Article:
The Egyptians believed that dreams could foretell the future. And as such the interpretation of dreams played an important part of ancient Egyptian culture. In fact, the interpretation of dream persists among modern Egyptians today.
The Dream Book
Two so-called “dream books” have survived from ancient Egypt. Perhaps the most interesting is Papyrus Chester Beatty III, a fragmentary papyrus written in hieratic. This papyrus is a catalog of dreams and their interpretations.
The format of the interpretations is quite formulaic. All the dreams are predicated upon you appearing your dream. The dream is then summarized. The book then gives a one-word appraisal of the dream, either “good” or “bad.” And then the book predicts what’s going to happen to you.
A couple of examples from the dream book are as follows: “[if a man sees himself in a dream] seeing the god who is above–good; it means much food.” Or, “[…] seeing himself [in] mourning–good; the increase of his possessions.” Or, “[…] looking in a deep well–bad; his being put into prison.” Or, “[…] seeing an ostrich–bad; harm befalling him.”
The content of these dreams were not limited by propriety or societal mores. Dream books provided interpretations for dreams involving drinking wine, engorged genitals, and copulating with one’s mother. Also, some of these dreams could be quite cringe worthy, such as, drinking one’s own urine or blood, or copulating with a pig. Counter-intuitively, the dream books considered some of these noxious dreams to have good outcomes.
Joseph and Dream Interpretation
One cannot refer to dream books without being reminded of the dream interpretations found in the Bible, most notably those interpretations done by Joseph. Joseph was sent to prison where he interpreted the dreams of his fellow prisoners. Joseph interpreted the dream of a cupbearer:
So the chief cupbearer told his dream to Joseph, and said to him, “In my dream, behold, there was a vine in front of me; and on the vine were three branches. And as it was budding, its blossoms came out, and its clusters produced ripe grapes. Now Pharaoh’s cup was in my hand; so I took the grapes and squeezed them into Pharaoh’s cup, and I put the cup into Pharaoh’s hand.” Then Joseph said to him, “This is the interpretation of it: the three branches are three days; within three more days Pharaoh will lift up your head and restore you to your office; and you will put Pharaoh’s cup into his hand according to your former custom when you were his cupbearer. [Gen 40:9-13]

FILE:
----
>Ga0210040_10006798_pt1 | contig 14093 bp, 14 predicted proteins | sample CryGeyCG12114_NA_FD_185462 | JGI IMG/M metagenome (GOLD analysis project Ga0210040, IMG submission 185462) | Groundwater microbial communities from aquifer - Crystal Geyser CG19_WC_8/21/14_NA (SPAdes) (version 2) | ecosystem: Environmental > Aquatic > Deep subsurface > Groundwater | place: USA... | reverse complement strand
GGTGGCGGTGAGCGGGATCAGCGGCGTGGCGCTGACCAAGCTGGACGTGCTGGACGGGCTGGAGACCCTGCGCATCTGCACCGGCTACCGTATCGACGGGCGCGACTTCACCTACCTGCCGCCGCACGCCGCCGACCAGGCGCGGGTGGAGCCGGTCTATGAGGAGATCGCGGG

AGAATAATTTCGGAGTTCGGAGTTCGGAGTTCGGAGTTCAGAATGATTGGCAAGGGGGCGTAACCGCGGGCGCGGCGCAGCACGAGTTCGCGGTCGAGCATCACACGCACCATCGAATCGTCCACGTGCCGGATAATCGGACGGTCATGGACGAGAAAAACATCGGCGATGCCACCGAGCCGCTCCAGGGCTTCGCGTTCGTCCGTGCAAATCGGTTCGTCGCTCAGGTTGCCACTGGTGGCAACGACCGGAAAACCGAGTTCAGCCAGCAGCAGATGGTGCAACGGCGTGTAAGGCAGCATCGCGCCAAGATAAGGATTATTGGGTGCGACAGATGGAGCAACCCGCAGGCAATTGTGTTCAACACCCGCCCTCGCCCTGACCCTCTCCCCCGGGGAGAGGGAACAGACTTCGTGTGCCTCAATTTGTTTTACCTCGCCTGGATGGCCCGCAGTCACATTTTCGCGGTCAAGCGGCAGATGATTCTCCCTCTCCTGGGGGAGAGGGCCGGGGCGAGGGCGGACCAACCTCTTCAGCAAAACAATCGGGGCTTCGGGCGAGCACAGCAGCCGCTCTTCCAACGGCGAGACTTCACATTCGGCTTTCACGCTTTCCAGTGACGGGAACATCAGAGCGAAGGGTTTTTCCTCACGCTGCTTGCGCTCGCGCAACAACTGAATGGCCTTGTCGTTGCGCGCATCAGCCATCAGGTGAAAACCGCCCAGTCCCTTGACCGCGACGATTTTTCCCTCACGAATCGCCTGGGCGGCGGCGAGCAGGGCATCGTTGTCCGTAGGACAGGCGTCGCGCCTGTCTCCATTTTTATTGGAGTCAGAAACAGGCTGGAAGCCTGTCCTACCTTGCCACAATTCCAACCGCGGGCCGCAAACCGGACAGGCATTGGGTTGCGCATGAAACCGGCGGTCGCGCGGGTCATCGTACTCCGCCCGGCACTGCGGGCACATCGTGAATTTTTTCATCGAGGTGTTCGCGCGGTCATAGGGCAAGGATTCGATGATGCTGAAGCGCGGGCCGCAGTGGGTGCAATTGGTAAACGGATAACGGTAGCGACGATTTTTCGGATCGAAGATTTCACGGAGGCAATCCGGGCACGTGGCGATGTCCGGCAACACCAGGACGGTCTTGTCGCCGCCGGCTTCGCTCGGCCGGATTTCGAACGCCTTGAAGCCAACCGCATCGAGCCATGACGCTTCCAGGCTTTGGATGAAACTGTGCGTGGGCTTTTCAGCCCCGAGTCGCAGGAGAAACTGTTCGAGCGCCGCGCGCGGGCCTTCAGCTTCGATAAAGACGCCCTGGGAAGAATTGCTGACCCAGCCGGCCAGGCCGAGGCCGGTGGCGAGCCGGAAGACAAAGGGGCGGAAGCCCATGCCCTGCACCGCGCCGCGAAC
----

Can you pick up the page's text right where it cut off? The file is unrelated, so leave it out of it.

The Chester Beatty papyrus has a similar dream. “[…] seeing himself with one greater than he–good; it means his promotion by his (own) agency.” The cupbearer saw himself serving the king, so a promotion or restoration of position was the expected interpretation.
Pharaoh’s Dream and the Dream Book
The cupbearer remembered Joseph as an interpreter of dreams and suggested to the king that Joseph could interpret his dream. Joseph interpreted the king’s dream as foretelling seven years of plenty followed by seven years of famine. The king described his dream as follows:
Now it happened at the end of two full years that Pharaoh had a dream, and behold, he was standing by the Nile. And lo, from the Nile there came up seven cows, sleek and fat; and they grazed in the marsh grass. Then behold, seven other cows came up after them from the Nile, ugly and gaunt, and they stood by the other cows on the bank of the Nile. The ugly and gaunt cows ate up the seven sleek and fat cows. Then Pharaoh awoke. He fell asleep and dreamed a second time; and behold, seven ears of grain came up on a single stalk, plump and good. Then behold, seven ears, thin and scorched by the east wind, sprouted up after them. The thin ears swallowed up the seven plump and full ears. Then Pharaoh awoke, and behold, it was a dream. [Gen 41:1-8]
The Chester Beatty papyrus has some favorable interpretations that reference bovines. “[…] seeing a dead ox–good; it means seeing [the demise?] of his enemies.” “[…] killing an ox–good; killing his enemies.” “[…] carving up an ox with his (own) hand–good; killing his (own) adversary.” And, “[…] bringing in the cattle–good; the assembling of people for him by his god.”
But there are also some unfavorable interpretations. “[…] feeding cattle–bad; it means roaming the earth.”
Grain is also referenced. “[…] seeing barley and spelt [given?] to those yonder–good; it means the protection of him by his god.” “[…] measuring barley–bad; it means the arising of words with him.”
Likewise, dreams provided predictions for harvests. “[…] seeing a large cat–good; it means a large harvest will come to him.”
What can we make of Dream Interpretations?
Although the Chester Beatty papyrus is far from complete, we can see that the interpretation of dreams was codified knowledge. A lot of questions remain regarding how the ancient Egyptians interpreted dreams. How did the Egyptians interpret more complex dreams? How extensive were these dream books? Did the Egyptians standardize dream books? How many editions were in circulation? Fortunately, the Chester Beatty papyrus gives us a tantalizing start to this fascinating subject.